House Speaker Thomas P. (Tip) O'Neill Jr. (D-Mass.) told President Reagan yesterday that he hoped Reagan's proposed bipartisan study commission on Social Security could report back to Congress by April 15 on steps needed to assure the system's solvency.
O'Neill said Senate Majority Leader Howard H. Baker Jr. (R-Tenn.) agreed on that target date, which would produce a report well in advance of the 1982 elections.
Reagan had mentioned the possibility of a one- or two-year study. But O'Neill, in a letter released yesterday, said no "additional extensive analysis" was needed.
O'Neill and House Majority Leader James C. Wright (D-Tex.) have repeatedly made clear they view the president's proposal for a bipartisan commission as an attempt to give a nonpolitical coloration to a group that in fact would be White House-dominated with five presidential appointees, five appointed by Baker and five by O'Neill. They think the president is trying to make the Democrats share the heat involved in cutting Social Security.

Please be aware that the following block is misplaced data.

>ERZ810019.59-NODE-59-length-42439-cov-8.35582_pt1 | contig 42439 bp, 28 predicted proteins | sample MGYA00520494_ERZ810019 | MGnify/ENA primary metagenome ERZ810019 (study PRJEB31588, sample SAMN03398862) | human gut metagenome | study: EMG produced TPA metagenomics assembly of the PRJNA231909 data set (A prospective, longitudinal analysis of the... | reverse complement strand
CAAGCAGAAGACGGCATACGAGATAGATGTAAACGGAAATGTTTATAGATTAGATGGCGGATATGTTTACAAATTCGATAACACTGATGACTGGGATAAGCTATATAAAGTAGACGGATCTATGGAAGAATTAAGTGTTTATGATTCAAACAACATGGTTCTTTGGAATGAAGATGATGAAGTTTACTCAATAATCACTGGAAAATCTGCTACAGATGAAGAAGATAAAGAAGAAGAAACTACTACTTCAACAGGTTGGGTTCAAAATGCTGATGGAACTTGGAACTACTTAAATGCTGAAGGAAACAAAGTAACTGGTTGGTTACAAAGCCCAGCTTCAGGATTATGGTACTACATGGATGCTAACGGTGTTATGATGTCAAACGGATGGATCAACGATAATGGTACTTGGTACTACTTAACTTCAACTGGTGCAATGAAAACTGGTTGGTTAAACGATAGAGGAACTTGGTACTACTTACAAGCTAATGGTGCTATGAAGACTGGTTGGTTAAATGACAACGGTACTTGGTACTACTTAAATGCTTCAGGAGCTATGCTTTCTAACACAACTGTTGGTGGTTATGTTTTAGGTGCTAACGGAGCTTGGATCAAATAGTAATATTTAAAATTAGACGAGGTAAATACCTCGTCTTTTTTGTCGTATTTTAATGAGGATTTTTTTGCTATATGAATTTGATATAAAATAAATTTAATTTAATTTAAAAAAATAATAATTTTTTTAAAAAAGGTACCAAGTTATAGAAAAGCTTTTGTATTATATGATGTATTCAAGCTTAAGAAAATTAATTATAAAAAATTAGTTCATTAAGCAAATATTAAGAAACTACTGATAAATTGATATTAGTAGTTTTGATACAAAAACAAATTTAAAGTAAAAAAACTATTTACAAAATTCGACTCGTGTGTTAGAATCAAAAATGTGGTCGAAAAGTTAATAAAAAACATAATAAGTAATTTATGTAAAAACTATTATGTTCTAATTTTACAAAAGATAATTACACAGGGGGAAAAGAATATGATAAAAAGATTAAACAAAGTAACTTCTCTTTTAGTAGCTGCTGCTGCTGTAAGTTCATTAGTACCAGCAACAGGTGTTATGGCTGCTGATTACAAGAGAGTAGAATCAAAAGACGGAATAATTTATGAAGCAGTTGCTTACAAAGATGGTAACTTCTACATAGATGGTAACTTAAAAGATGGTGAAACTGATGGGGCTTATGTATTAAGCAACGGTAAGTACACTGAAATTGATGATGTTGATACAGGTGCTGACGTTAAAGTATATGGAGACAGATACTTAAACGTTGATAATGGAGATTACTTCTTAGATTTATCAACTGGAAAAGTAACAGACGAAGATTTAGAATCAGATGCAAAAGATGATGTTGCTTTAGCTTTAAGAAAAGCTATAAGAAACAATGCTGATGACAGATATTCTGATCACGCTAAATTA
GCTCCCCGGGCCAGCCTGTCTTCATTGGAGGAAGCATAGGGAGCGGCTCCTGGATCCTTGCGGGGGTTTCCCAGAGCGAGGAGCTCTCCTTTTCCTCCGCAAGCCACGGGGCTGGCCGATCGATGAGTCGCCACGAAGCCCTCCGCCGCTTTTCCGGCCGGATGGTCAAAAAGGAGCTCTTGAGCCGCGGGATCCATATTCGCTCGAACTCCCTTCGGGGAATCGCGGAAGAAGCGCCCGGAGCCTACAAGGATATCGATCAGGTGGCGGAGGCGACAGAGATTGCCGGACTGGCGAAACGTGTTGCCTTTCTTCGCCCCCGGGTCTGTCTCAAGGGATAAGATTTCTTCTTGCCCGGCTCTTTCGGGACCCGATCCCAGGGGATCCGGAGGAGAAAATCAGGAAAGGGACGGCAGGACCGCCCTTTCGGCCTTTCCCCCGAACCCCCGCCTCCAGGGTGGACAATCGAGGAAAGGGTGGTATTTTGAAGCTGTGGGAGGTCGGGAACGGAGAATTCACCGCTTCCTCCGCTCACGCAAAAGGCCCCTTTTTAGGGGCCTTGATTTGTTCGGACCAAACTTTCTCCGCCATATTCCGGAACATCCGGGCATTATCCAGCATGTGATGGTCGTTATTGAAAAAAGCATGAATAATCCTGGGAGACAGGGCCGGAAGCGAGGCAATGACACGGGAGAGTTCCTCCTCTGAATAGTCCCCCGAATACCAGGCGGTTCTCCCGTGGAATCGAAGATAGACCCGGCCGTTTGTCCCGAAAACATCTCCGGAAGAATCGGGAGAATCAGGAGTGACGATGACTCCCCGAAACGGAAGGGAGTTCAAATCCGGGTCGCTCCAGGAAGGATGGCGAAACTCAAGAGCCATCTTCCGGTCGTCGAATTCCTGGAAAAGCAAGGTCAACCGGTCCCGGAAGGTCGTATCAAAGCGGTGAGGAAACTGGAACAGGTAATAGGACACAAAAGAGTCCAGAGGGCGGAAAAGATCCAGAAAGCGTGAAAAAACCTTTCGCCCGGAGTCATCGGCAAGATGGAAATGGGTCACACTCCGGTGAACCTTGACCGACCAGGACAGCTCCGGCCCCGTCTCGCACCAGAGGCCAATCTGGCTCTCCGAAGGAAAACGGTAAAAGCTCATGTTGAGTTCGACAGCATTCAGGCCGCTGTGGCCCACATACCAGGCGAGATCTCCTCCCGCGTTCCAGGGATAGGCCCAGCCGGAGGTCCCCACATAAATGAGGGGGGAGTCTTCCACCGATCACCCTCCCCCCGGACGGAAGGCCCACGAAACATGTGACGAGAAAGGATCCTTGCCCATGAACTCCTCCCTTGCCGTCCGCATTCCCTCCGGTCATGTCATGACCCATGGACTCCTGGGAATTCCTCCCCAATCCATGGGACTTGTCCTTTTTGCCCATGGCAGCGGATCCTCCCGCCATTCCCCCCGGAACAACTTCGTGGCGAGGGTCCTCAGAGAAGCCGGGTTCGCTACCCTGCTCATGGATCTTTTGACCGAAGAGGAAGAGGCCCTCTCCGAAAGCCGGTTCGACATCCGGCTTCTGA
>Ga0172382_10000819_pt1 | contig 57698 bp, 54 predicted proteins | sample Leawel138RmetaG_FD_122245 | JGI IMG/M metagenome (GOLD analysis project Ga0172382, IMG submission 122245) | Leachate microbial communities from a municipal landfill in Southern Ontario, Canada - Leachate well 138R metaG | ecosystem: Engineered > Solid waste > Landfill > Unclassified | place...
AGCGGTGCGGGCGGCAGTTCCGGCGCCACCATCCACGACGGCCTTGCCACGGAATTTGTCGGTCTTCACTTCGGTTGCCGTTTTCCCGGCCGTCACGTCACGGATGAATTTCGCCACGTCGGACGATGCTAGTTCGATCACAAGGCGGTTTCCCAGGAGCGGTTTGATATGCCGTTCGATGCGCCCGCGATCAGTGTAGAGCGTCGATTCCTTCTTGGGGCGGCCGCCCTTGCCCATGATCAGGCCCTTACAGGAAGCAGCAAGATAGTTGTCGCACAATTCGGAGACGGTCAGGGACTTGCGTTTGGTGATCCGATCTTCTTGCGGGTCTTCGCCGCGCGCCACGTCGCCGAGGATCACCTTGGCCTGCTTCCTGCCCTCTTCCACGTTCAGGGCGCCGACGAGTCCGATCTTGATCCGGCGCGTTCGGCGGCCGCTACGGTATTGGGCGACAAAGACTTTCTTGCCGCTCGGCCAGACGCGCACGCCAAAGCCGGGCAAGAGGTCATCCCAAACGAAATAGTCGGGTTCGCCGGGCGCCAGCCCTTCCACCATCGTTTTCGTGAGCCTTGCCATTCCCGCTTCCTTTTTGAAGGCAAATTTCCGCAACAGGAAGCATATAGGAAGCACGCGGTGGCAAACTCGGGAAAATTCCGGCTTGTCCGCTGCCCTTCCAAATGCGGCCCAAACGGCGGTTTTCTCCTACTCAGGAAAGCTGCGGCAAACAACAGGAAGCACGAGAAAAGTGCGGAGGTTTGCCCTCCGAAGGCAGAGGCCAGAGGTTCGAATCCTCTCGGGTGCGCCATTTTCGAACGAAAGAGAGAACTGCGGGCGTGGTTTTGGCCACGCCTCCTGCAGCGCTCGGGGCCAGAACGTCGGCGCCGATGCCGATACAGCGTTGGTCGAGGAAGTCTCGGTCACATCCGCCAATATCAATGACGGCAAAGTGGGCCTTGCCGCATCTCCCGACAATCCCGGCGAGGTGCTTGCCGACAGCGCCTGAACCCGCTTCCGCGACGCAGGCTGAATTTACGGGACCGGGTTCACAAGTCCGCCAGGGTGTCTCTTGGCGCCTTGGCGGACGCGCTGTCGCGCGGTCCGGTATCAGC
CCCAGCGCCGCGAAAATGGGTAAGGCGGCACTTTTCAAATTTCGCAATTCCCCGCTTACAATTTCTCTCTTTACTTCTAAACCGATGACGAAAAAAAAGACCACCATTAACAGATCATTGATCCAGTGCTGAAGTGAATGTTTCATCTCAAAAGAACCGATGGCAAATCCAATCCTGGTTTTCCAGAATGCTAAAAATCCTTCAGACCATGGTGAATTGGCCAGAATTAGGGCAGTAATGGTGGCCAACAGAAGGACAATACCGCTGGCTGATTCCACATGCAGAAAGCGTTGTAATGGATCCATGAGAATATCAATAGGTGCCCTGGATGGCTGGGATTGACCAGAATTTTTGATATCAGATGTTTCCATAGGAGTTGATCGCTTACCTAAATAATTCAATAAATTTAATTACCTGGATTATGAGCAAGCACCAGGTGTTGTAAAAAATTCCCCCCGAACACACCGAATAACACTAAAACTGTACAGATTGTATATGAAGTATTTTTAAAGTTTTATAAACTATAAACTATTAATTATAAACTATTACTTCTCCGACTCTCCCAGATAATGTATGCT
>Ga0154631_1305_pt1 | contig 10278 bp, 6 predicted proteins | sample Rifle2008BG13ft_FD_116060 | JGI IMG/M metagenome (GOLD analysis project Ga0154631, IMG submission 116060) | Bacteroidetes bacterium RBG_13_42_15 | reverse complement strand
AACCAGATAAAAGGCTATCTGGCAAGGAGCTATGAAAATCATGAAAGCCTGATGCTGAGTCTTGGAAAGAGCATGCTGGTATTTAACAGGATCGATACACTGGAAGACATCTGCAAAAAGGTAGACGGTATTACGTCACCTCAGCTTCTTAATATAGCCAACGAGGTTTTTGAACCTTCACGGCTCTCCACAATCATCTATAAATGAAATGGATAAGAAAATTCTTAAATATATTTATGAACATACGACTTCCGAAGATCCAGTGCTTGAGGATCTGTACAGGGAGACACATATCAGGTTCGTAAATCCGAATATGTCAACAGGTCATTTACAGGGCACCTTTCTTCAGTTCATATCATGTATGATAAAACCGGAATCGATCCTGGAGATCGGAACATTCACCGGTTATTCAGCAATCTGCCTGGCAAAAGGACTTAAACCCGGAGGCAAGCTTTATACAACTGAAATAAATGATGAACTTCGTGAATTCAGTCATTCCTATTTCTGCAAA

In an attempt to reduce charges of White House domination, it has now been agreed that O'Neill and Baker each will make three appointments, one from Congress and two from outside; and that Senate Minority Leader Robert C. Byrd (D-W.Va.) and House Minority Leader Robert H. Michel (R-Ill.) each will make two appointments, one from Congress and one from outside.